Matt Belcher took some time to think through this aspect of the project.

Hidden challenges: “Whenever you are dealing with renovating a home there are always the unforeseen challenges. In a building of this age, we encountered a number of issues that were not necessarily issues from the original construction. In fact, the quality and durability of the original structure is what made it possible to rehab this home instead of demolish it. During the course of the project, I always thought about the original builder and stone masons that laid up the stone and brick walls. They certainly did not have the equipment we do now, but they did a fine job building a good ‘stout’ home. I would hope in a hundred years or so someone would think that way about what I did!”

Correcting the work of others: “Most of our hurdles were with the additions that were put on the home with dissimilar materials and some of the products (like asbestos floor tiles and duct insulation) that were added long after the original home was built. The biggest challenge was the damage done simply by having stormwater running directly against the rear and sides of the home.”

Solar-ready: “We originally had wanted to include a solar thermal system and possibly some other ‘high tech’ equipment, but Habitat was concerned with the new homeowners’ ability to manage and maintain these higher tech items, not mention the price point. We concurred with their concern and included the ability to have these types of items added with the hopes that over the course of time, they would be.”

Taking the time to build a team: “We held several pre-planning meetings to have everyone on our team onboard, especially the folks from Nichols Career Center and Students at Linn Tech. I was able to visit Linn Tech and hold a couple of workshops with the architectural students there to discuss the nature of green building and how we are applying it to this project and identify how the National Green Building Standard and checklist was being used. They made several site visits, of course, to do measuring and inspections to be able to develop the plans for the house.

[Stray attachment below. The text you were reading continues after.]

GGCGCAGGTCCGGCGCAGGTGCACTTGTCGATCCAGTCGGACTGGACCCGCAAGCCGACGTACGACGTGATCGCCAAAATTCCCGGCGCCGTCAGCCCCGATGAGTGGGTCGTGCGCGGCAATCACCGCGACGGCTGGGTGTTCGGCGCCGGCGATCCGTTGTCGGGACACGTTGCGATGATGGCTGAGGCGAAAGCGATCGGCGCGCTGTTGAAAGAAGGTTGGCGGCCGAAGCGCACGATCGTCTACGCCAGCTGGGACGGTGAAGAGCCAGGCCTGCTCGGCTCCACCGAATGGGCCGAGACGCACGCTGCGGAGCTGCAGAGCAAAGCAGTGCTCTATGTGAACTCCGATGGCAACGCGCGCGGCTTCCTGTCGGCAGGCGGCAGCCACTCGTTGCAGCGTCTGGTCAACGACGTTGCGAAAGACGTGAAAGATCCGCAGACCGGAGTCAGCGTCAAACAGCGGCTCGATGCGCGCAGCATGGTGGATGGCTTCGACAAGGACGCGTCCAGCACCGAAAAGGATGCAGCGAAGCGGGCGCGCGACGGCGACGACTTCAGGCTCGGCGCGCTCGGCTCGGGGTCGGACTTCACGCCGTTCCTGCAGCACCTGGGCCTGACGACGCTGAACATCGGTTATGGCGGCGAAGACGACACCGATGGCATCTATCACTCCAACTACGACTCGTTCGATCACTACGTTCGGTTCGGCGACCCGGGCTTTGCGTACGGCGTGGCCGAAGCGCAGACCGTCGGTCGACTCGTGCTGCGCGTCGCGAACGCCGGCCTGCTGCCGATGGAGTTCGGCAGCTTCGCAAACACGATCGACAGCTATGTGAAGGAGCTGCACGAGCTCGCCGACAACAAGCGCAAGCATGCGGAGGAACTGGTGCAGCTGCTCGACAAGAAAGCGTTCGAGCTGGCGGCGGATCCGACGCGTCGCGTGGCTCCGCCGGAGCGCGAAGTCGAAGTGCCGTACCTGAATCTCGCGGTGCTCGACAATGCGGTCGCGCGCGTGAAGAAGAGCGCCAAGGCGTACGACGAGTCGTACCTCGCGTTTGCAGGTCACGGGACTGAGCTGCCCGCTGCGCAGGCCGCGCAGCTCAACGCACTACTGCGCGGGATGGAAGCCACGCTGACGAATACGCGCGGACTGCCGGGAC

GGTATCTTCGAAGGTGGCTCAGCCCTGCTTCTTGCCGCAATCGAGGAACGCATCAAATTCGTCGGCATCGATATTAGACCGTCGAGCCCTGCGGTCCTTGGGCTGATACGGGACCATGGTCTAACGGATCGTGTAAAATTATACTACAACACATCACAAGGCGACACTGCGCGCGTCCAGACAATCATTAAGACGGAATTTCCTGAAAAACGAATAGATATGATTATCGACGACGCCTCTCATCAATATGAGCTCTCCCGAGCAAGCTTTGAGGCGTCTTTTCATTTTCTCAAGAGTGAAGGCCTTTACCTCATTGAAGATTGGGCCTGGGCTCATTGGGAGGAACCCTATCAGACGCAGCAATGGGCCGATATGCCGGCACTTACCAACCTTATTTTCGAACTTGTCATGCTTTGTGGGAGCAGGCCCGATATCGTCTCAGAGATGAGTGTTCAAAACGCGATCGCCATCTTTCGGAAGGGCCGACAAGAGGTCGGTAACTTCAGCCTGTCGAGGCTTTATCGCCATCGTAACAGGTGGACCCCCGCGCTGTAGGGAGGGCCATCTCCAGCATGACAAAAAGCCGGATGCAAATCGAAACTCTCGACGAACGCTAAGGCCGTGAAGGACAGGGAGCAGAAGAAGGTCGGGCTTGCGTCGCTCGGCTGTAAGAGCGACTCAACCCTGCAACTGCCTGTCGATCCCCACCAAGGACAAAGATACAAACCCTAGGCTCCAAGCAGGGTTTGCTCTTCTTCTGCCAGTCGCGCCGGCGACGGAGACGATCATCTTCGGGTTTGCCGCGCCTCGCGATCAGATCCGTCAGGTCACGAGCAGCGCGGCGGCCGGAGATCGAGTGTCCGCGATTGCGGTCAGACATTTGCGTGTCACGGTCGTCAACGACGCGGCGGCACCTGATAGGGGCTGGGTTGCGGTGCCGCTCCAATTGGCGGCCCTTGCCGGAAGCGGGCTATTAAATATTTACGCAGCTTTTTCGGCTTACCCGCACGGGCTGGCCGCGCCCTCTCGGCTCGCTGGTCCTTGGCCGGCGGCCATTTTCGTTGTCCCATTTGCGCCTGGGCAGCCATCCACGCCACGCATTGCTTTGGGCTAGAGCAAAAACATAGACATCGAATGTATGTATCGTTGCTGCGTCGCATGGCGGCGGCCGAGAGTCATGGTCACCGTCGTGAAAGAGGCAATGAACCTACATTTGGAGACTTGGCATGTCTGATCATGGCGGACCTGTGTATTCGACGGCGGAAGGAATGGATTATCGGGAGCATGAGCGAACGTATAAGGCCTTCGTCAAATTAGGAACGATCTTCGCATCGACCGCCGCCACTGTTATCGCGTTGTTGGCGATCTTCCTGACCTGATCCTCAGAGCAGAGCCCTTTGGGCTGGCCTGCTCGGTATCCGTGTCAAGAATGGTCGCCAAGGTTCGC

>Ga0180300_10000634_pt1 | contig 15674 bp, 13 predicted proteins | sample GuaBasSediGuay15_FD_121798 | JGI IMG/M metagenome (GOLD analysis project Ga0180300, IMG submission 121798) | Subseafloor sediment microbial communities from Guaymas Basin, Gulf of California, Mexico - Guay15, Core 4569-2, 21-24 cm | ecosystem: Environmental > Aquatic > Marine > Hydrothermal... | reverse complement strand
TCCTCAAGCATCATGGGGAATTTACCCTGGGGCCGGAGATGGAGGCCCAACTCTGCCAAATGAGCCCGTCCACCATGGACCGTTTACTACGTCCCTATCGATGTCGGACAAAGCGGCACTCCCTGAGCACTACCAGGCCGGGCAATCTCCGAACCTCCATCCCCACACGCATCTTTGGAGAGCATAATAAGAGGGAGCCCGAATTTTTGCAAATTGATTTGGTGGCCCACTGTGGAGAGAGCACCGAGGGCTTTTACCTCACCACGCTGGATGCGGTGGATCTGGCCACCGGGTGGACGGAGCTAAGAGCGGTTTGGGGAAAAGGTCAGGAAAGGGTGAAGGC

One great example of our partners’ benefitting from the process was during the blower-door testing we did prior to drywall. The insulation contractor was just completing the window and door sealing as we cranked up the blower door. Our rater also had an infrared camera with a digital thermometer. He was able to use the ‘gun’ to show areas around the windows that needed to be sealed. It was a great learning tool for the insulator; he is now interested in acquiring one of these ‘guns’ for their company’s own quality control process.”

Moving the building industry forward: “We were also able to demonstrate to industry professionals the process of focusing on the building envelope and designing in daylighting and passive solar as we rehabbed this project. We also demonstrated how a high-performance envelope can mean properly sized equipment much smaller than original, even thought the home was larger.

Finally, we held several open houses, a few for industry professionals and a few for the general public (with a focus on homeowners in this neighborhood to demonstrate what could be done with homes of this era!). These were all well attended. We had fact sheets posted around the home explaining different features and upgrades and general information. Our team even came up with a trivia game based on features in the home that visitors could get answered by reading the fact sheets!”


Peterbilt

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Image Credits:

  1. Matt Belcher
  2. HBA of Central Missouri